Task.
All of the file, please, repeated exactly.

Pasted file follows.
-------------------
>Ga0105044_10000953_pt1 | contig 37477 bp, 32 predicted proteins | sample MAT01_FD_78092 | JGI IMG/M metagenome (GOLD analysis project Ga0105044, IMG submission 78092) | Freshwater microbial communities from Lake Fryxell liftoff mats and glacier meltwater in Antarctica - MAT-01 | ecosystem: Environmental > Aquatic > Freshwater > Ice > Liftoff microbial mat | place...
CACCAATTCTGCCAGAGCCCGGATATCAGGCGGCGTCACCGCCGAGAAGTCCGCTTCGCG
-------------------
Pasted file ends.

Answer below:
>Ga0105044_10000953_pt1 | contig 37477 bp, 32 predicted proteins | sample MAT01_FD_78092 | JGI IMG/M metagenome (GOLD analysis project Ga0105044, IMG submission 78092) | Freshwater microbial communities from Lake Fryxell liftoff mats and glacier meltwater in Antarctica - MAT-01 | ecosystem: Environmental > Aquatic > Freshwater > Ice > Liftoff microbial mat | place...
CACCAATTCTGCCAGAGCCCGGATATCAGGCGGCGTCACCGCCGAGAAGTCCGCTTCGCG